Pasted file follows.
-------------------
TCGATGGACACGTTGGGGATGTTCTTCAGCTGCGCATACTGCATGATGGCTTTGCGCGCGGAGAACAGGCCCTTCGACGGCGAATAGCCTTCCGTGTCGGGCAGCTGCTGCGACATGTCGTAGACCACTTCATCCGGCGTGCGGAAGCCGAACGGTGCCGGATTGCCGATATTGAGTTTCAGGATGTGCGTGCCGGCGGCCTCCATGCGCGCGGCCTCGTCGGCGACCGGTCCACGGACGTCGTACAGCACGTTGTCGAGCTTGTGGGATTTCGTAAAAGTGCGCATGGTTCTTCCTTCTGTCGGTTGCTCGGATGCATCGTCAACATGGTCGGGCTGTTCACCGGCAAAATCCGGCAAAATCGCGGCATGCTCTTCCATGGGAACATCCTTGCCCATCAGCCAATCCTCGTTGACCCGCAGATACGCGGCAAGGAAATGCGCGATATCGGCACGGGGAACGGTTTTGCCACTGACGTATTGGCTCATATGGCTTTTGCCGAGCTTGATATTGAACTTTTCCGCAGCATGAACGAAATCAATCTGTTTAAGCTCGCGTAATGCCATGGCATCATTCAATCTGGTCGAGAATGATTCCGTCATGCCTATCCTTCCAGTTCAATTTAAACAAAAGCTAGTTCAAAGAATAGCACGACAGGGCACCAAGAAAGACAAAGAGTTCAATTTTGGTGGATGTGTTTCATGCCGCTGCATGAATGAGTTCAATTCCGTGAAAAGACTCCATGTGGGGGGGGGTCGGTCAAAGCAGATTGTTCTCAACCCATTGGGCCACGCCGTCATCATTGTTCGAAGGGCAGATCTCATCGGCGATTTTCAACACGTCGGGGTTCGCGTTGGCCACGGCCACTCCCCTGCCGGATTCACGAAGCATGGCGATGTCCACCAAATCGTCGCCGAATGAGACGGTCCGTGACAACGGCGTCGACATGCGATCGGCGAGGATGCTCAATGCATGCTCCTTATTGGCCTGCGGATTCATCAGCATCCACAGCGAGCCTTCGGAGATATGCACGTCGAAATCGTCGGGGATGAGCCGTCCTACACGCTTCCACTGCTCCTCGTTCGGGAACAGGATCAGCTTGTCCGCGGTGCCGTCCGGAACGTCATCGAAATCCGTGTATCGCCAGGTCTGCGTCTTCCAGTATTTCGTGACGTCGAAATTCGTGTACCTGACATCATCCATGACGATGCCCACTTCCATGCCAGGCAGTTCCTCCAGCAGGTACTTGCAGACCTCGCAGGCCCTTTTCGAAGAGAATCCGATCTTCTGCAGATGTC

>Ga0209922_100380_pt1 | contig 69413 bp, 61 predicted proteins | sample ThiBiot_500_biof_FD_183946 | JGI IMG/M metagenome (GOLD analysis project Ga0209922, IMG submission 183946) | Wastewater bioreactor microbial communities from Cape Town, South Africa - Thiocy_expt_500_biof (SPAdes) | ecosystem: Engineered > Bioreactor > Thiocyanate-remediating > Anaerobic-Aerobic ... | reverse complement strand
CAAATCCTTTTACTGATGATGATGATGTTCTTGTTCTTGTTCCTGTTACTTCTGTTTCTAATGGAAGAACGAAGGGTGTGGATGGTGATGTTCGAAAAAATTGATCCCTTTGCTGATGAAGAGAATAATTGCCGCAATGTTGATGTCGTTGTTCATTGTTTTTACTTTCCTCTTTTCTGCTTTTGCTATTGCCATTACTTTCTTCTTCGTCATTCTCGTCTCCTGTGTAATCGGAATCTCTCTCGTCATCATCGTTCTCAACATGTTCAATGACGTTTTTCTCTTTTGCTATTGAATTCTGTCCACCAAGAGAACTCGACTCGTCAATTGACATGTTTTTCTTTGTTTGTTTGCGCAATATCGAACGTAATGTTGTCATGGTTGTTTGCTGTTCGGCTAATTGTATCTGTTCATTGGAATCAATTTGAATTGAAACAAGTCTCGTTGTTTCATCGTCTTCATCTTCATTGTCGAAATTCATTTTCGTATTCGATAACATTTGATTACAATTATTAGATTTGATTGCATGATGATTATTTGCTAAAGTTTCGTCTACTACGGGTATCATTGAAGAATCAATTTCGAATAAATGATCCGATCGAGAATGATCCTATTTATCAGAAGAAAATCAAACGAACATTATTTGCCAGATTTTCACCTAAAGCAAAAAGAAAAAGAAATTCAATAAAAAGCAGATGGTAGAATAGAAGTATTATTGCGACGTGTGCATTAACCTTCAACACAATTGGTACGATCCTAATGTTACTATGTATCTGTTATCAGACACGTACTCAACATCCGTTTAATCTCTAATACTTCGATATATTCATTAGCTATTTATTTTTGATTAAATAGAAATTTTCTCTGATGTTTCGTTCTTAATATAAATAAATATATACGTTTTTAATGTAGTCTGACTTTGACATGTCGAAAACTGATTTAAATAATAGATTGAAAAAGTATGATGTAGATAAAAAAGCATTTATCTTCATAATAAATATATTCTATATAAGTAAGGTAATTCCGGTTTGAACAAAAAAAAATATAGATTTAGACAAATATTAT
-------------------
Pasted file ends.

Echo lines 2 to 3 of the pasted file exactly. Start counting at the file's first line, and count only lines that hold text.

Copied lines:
>Ga0209922_100380_pt1 | contig 69413 bp, 61 predicted proteins | sample ThiBiot_500_biof_FD_183946 | JGI IMG/M metagenome (GOLD analysis project Ga0209922, IMG submission 183946) | Wastewater bioreactor microbial communities from Cape Town, South Africa - Thiocy_expt_500_biof (SPAdes) | ecosystem: Engineered > Bioreactor > Thiocyanate-remediating > Anaerobic-Aerobic ... | reverse complement strand
CAAATCCTTTTACTGATGATGATGATGTTCTTGTTCTTGTTCCTGTTACTTCTGTTTCTAATGGAAGAACGAAGGGTGTGGATGGTGATGTTCGAAAAAATTGATCCCTTTGCTGATGAAGAGAATAATTGCCGCAATGTTGATGTCGTTGTTCATTGTTTTTACTTTCCTCTTTTCTGCTTTTGCTATTGCCATTACTTTCTTCTTCGTCATTCTCGTCTCCTGTGTAATCGGAATCTCTCTCGTCATCATCGTTCTCAACATGTTCAATGACGTTTTTCTCTTTTGCTATTGAATTCTGTCCACCAAGAGAACTCGACTCGTCAATTGACATGTTTTTCTTTGTTTGTTTGCGCAATATCGAACGTAATGTTGTCATGGTTGTTTGCTGTTCGGCTAATTGTATCTGTTCATTGGAATCAATTTGAATTGAAACAAGTCTCGTTGTTTCATCGTCTTCATCTTCATTGTCGAAATTCATTTTCGTATTCGATAACATTTGATTACAATTATTAGATTTGATTGCATGATGATTATTTGCTAAAGTTTCGTCTACTACGGGTATCATTGAAGAATCAATTTCGAATAAATGATCCGATCGAGAATGATCCTATTTATCAGAAGAAAATCAAACGAACATTATTTGCCAGATTTTCACCTAAAGCAAAAAGAAAAAGAAATTCAATAAAAAGCAGATGGTAGAATAGAAGTATTATTGCGACGTGTGCATTAACCTTCAACACAATTGGTACGATCCTAATGTTACTATGTATCTGTTATCAGACACGTACTCAACATCCGTTTAATCTCTAATACTTCGATATATTCATTAGCTATTTATTTTTGATTAAATAGAAATTTTCTCTGATGTTTCGTTCTTAATATAAATAAATATATACGTTTTTAATGTAGTCTGACTTTGACATGTCGAAAACTGATTTAAATAATAGATTGAAAAAGTATGATGTAGATAAAAAAGCATTTATCTTCATAATAAATATATTCTATATAAGTAAGGTAATTCCGGTTTGAACAAAAAAAAATATAGATTTAGACAAATATTAT